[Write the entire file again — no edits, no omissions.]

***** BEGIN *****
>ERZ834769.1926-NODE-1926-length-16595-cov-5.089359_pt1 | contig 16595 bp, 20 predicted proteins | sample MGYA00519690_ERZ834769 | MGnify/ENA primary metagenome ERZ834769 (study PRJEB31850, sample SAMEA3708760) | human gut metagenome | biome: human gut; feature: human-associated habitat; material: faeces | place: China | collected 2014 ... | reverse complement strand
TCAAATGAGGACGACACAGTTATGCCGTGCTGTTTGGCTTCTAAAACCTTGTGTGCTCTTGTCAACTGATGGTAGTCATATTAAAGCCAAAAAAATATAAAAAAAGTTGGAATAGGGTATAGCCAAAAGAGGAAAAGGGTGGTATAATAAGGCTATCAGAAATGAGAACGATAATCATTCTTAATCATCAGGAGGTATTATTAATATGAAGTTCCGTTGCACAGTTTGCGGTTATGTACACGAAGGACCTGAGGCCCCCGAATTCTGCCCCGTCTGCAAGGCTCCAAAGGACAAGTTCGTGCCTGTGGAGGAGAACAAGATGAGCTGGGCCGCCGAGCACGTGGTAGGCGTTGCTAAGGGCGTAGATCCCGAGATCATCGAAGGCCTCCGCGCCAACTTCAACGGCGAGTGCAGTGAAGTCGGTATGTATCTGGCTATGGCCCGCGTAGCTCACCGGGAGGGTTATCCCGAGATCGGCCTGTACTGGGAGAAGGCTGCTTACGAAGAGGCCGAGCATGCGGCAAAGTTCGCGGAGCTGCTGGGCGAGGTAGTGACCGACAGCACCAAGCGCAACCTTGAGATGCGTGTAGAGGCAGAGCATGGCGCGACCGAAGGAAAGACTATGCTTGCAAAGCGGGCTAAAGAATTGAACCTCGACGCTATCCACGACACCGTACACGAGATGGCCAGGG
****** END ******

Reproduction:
>ERZ834769.1926-NODE-1926-length-16595-cov-5.089359_pt1 | contig 16595 bp, 20 predicted proteins | sample MGYA00519690_ERZ834769 | MGnify/ENA primary metagenome ERZ834769 (study PRJEB31850, sample SAMEA3708760) | human gut metagenome | biome: human gut; feature: human-associated habitat; material: faeces | place: China | collected 2014 ... | reverse complement strand
TCAAATGAGGACGACACAGTTATGCCGTGCTGTTTGGCTTCTAAAACCTTGTGTGCTCTTGTCAACTGATGGTAGTCATATTAAAGCCAAAAAAATATAAAAAAAGTTGGAATAGGGTATAGCCAAAAGAGGAAAAGGGTGGTATAATAAGGCTATCAGAAATGAGAACGATAATCATTCTTAATCATCAGGAGGTATTATTAATATGAAGTTCCGTTGCACAGTTTGCGGTTATGTACACGAAGGACCTGAGGCCCCCGAATTCTGCCCCGTCTGCAAGGCTCCAAAGGACAAGTTCGTGCCTGTGGAGGAGAACAAGATGAGCTGGGCCGCCGAGCACGTGGTAGGCGTTGCTAAGGGCGTAGATCCCGAGATCATCGAAGGCCTCCGCGCCAACTTCAACGGCGAGTGCAGTGAAGTCGGTATGTATCTGGCTATGGCCCGCGTAGCTCACCGGGAGGGTTATCCCGAGATCGGCCTGTACTGGGAGAAGGCTGCTTACGAAGAGGCCGAGCATGCGGCAAAGTTCGCGGAGCTGCTGGGCGAGGTAGTGACCGACAGCACCAAGCGCAACCTTGAGATGCGTGTAGAGGCAGAGCATGGCGCGACCGAAGGAAAGACTATGCTTGCAAAGCGGGCTAAAGAATTGAACCTCGACGCTATCCACGACACCGTACACGAGATGGCCAGGG